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Articles Tagged:

accelerometer

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Google's New Science Journal App Is A Science Nerd's Dream, Be It Your Kid Or The Kid Within You

I love science. That has to be pretty obvious from both of my work fields, but there's also more to my passion for science than medicine and technology. My physics professor used to call me "The Brain" because, well, I had a knack for solving the most complicated physics problems he could come up with. I want my kids to have this same love for science and this same curiosity, and I'm glad that the world we're in right now not only encourages this kind of enthusiasm, it also celebrates it and has developed more communities and tools and environments where kids can indulge in their scientific pursuits.

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Zombies, Run! Update Brings Accelerometer Support, Now You Can Flee For Your Life On A Treadmill In Front Of Strangers

How far we've come since the early days of running from zombies! Why, back in my day, if we wanted to be chased by hordes of the undead, we had to actually get out of the house and run around, since GPS was the only supported method for keeping track of our progress. Now, however, the app that's designed to get you working out by forcing you to flee for your life has added accelerometer support, so treadmill runners can get in on the action. Nifty!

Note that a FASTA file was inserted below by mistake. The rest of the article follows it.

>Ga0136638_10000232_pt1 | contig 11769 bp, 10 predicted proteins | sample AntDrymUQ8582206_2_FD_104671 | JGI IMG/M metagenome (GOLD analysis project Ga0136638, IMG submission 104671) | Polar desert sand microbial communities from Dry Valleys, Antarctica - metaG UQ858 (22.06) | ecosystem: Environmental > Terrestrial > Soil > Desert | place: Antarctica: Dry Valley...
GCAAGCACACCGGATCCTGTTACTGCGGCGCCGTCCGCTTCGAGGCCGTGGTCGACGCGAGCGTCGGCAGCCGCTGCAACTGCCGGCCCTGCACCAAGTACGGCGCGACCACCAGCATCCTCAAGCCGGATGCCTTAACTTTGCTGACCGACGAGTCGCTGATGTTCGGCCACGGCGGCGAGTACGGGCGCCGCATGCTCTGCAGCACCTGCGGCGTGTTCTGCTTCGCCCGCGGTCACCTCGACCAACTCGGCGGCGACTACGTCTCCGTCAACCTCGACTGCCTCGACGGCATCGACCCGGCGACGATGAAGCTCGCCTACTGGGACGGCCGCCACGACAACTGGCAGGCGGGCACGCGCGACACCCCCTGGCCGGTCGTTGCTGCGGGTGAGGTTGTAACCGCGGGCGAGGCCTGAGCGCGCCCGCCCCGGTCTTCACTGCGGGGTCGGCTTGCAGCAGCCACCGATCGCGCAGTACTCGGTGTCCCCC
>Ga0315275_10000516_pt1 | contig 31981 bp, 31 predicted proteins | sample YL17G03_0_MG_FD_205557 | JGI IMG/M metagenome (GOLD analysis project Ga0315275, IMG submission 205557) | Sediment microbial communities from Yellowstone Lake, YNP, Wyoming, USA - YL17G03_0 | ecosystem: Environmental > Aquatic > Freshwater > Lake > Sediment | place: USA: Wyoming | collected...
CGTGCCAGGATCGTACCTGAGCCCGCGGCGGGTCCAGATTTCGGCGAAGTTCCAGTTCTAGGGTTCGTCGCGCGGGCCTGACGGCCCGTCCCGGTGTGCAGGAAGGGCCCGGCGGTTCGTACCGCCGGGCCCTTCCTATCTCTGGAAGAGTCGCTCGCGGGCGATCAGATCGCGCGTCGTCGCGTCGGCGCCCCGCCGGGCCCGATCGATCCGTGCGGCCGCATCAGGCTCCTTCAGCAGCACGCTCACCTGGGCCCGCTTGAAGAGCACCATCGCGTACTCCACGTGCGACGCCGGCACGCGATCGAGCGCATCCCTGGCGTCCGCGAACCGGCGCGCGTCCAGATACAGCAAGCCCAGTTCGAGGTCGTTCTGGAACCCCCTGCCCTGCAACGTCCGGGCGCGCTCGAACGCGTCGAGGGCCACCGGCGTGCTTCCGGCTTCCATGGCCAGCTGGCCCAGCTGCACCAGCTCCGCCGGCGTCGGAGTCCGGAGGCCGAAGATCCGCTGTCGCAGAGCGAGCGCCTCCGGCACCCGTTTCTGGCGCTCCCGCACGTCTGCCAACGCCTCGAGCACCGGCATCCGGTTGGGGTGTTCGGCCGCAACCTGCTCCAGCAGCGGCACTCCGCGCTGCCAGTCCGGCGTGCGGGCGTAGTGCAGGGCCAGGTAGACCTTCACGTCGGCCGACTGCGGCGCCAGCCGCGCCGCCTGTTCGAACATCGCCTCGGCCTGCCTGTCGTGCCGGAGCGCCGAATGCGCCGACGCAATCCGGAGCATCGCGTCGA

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In addition to accelerometer mode, there is also a bit of new content.

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[New App] XLR8 + GPS + Car Speakers = Your Prius' Engine Never Sounded So Good

While owning an actual supercar can prove to be outrageously expensive, with $0.99 and your Android phone, you can get the next best thing.

XLR8 1 XLR8 2

Indeed, 2XL Games has just released what might be termed the most ingenious gimmick ever: XLR8 (pronounced “accelerate”), an app that makes smooth, supercar-esque engine noises that cover up the dusty old cough of your own machine’s engine.

Assuming your Android device has GPS (most do nowadays), you can simply plug it into your car’s stereo, just as you would if your intention were to listen to some music. XLR8 then senses the direction in which your car is moving via the phone’s accelerometer and uses this information to make engine noises that correspond to your turns, accelerations, stops, etc.

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